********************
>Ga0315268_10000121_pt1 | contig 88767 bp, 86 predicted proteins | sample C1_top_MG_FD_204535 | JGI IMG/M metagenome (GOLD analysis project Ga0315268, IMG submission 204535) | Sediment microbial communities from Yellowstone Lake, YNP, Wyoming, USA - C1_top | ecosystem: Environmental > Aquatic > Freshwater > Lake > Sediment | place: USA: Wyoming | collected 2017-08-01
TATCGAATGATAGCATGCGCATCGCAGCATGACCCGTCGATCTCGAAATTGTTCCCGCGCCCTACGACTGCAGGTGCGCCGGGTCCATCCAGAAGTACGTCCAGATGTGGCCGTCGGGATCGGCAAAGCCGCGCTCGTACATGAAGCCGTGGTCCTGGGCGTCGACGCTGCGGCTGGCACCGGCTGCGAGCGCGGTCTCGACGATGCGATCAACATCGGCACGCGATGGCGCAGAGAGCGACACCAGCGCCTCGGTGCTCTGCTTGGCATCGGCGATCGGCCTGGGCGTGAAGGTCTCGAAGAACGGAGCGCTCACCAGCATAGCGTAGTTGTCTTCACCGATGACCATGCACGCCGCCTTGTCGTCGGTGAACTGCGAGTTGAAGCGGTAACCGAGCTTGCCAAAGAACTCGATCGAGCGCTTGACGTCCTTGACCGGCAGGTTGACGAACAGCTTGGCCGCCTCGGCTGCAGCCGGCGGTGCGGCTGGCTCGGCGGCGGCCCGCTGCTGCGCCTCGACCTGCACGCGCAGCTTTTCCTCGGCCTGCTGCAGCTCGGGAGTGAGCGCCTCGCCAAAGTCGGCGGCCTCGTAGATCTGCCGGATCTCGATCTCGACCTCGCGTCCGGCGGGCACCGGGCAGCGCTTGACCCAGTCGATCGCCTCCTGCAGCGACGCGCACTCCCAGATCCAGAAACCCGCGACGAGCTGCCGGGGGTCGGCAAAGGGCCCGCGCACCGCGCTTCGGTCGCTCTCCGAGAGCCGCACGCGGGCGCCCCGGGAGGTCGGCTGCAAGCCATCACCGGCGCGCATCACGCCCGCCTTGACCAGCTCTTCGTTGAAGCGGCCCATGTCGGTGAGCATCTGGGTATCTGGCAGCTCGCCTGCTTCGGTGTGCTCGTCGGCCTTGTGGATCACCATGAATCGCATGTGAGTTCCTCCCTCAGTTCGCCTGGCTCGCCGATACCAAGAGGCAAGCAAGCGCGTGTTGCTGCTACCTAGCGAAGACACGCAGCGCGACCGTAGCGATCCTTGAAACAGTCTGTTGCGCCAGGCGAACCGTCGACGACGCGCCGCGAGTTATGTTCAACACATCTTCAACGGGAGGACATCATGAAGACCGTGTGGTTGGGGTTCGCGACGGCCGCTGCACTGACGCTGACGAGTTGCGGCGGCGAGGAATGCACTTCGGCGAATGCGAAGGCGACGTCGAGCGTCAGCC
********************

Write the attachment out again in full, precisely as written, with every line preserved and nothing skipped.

>Ga0315268_10000121_pt1 | contig 88767 bp, 86 predicted proteins | sample C1_top_MG_FD_204535 | JGI IMG/M metagenome (GOLD analysis project Ga0315268, IMG submission 204535) | Sediment microbial communities from Yellowstone Lake, YNP, Wyoming, USA - C1_top | ecosystem: Environmental > Aquatic > Freshwater > Lake > Sediment | place: USA: Wyoming | collected 2017-08-01
TATCGAATGATAGCATGCGCATCGCAGCATGACCCGTCGATCTCGAAATTGTTCCCGCGCCCTACGACTGCAGGTGCGCCGGGTCCATCCAGAAGTACGTCCAGATGTGGCCGTCGGGATCGGCAAAGCCGCGCTCGTACATGAAGCCGTGGTCCTGGGCGTCGACGCTGCGGCTGGCACCGGCTGCGAGCGCGGTCTCGACGATGCGATCAACATCGGCACGCGATGGCGCAGAGAGCGACACCAGCGCCTCGGTGCTCTGCTTGGCATCGGCGATCGGCCTGGGCGTGAAGGTCTCGAAGAACGGAGCGCTCACCAGCATAGCGTAGTTGTCTTCACCGATGACCATGCACGCCGCCTTGTCGTCGGTGAACTGCGAGTTGAAGCGGTAACCGAGCTTGCCAAAGAACTCGATCGAGCGCTTGACGTCCTTGACCGGCAGGTTGACGAACAGCTTGGCCGCCTCGGCTGCAGCCGGCGGTGCGGCTGGCTCGGCGGCGGCCCGCTGCTGCGCCTCGACCTGCACGCGCAGCTTTTCCTCGGCCTGCTGCAGCTCGGGAGTGAGCGCCTCGCCAAAGTCGGCGGCCTCGTAGATCTGCCGGATCTCGATCTCGACCTCGCGTCCGGCGGGCACCGGGCAGCGCTTGACCCAGTCGATCGCCTCCTGCAGCGACGCGCACTCCCAGATCCAGAAACCCGCGACGAGCTGCCGGGGGTCGGCAAAGGGCCCGCGCACCGCGCTTCGGTCGCTCTCCGAGAGCCGCACGCGGGCGCCCCGGGAGGTCGGCTGCAAGCCATCACCGGCGCGCATCACGCCCGCCTTGACCAGCTCTTCGTTGAAGCGGCCCATGTCGGTGAGCATCTGGGTATCTGGCAGCTCGCCTGCTTCGGTGTGCTCGTCGGCCTTGTGGATCACCATGAATCGCATGTGAGTTCCTCCCTCAGTTCGCCTGGCTCGCCGATACCAAGAGGCAAGCAAGCGCGTGTTGCTGCTACCTAGCGAAGACACGCAGCGCGACCGTAGCGATCCTTGAAACAGTCTGTTGCGCCAGGCGAACCGTCGACGACGCGCCGCGAGTTATGTTCAACACATCTTCAACGGGAGGACATCATGAAGACCGTGTGGTTGGGGTTCGCGACGGCCGCTGCACTGACGCTGACGAGTTGCGGCGGCGAGGAATGCACTTCGGCGAATGCGAAGGCGACGTCGAGCGTCAGCC